mohanty59supriya

## Answered question

2022-07-16

Prove that if x is a rational number and y is an irrational number,then x+y is an irrational number. If in addition, x≠0, then show that xy is an irrational number.

### Answer & Explanation

Jeffrey Jordon

Expert2022-11-07Added 2605 answers

Hint: Consider $\left(x+y\right)-x$

Explanation:

As is very often the case, we do not need to write this as a proof by contradiction. We can prove the contrapositive directly.

We can prove directly:

x is rational $⇒$ (x+y is rational $⇒$ y is rational)

(using $a,b\in Q⇒a-b\in Q$ -- that is, Q is closed under subtraction)

Therefore (by contraposition of the imbedded conditional)

x is rational $⇒$ (y is not rational $⇒$ x+y is not rational)

This is logically equivalent to

(x is rational & y is not rational) $⇒$ x+y is not rational)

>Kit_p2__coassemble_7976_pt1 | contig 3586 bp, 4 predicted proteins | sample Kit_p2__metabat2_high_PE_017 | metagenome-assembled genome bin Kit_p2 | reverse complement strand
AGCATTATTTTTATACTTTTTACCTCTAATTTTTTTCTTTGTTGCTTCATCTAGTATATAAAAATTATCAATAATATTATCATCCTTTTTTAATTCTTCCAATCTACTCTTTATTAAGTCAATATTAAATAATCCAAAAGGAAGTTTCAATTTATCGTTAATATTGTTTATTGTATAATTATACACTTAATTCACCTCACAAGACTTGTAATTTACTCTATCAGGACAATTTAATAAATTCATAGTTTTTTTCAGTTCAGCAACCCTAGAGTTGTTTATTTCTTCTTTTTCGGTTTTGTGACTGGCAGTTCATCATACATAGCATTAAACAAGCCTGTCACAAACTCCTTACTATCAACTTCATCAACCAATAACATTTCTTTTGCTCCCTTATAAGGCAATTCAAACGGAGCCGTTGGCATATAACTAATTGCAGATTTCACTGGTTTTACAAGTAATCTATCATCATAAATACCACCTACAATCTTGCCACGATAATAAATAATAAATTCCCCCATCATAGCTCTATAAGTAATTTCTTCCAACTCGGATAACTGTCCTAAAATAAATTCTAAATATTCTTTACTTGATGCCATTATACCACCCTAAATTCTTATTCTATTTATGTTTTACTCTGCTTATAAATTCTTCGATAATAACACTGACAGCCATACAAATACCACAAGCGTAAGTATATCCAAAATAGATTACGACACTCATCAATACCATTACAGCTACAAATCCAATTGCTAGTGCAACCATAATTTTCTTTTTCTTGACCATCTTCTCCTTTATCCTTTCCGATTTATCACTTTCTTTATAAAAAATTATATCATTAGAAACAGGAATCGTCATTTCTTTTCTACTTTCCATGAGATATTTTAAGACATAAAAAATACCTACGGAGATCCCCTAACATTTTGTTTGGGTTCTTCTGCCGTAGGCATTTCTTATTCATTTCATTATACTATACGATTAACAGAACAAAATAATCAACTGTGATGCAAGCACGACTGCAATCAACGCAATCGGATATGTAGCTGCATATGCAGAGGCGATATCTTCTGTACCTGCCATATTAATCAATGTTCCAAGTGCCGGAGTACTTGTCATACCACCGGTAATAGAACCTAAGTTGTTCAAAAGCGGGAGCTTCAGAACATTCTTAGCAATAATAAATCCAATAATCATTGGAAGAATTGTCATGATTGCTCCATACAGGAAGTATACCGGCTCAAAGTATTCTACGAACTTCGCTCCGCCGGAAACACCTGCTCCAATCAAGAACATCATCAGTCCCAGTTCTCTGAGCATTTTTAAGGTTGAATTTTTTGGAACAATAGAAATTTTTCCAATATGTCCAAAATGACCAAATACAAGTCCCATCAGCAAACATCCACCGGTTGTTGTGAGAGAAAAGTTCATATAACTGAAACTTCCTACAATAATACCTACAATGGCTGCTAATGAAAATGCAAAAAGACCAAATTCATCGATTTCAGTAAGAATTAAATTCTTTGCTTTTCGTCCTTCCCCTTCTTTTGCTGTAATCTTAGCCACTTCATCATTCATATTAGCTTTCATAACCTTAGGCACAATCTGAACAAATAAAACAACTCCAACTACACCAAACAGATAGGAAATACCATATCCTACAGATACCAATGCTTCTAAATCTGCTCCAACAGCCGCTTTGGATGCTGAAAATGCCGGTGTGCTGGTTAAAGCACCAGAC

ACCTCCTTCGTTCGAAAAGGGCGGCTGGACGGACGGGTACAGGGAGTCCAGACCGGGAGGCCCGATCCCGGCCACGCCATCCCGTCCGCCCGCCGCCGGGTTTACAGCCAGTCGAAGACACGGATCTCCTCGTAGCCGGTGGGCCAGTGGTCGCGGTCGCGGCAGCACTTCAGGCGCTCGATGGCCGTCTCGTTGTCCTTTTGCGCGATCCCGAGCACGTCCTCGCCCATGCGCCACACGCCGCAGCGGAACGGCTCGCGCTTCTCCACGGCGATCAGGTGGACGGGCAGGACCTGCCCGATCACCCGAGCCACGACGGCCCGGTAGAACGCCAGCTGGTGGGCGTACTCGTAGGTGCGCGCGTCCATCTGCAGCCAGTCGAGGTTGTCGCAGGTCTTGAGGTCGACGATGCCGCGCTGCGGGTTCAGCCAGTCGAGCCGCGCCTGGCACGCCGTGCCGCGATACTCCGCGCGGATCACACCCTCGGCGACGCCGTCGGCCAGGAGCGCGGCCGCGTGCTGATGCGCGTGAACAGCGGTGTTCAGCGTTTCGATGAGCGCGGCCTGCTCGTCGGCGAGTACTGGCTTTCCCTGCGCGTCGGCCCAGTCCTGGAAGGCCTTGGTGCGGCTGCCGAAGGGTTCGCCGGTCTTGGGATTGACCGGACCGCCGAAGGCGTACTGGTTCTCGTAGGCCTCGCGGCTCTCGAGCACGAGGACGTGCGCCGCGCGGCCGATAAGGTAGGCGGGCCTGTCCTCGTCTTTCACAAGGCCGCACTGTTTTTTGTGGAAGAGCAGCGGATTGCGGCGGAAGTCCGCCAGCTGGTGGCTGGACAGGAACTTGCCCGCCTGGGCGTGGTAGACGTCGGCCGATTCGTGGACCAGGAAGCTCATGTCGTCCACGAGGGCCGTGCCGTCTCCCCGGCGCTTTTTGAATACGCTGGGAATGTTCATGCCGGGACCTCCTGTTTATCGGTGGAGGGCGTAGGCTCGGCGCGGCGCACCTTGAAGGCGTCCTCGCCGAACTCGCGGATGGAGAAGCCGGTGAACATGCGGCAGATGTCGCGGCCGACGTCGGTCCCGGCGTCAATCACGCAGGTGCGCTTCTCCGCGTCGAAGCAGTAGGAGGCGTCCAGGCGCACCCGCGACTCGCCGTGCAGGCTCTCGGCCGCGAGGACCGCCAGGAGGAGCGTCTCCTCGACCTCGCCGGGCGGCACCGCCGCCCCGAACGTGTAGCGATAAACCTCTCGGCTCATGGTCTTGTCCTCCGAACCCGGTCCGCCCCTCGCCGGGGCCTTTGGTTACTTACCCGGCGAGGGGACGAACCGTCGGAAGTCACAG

By contradiction

Suppose p and $¬q$ and r .

Prove a contradiction and conclude that if p and $¬q$, then $¬r$

By contrapositive

Suppose p and $¬r$. Prove that q.

Conclude that If p and $¬q$, then r.

The two methods are very closely related and I don't know of anyone who accepts one and not the other. (Although many/most/all intuitionists refuse to accept either contradiction or contrapositive.)

Proof by contrapositive

Suppose that x is rational and $x+y$ is rational.

Then the difference $\left(x+y\right)-x=y$ is rational.

Hence is we know that y is irrational, then $x+y$ must have been irrational.

Do you have a similar question?

Recalculate according to your conditions!

Ask your question.
Get an expert answer.

Let our experts help you. Answer in as fast as 15 minutes.

Didn't find what you were looking for?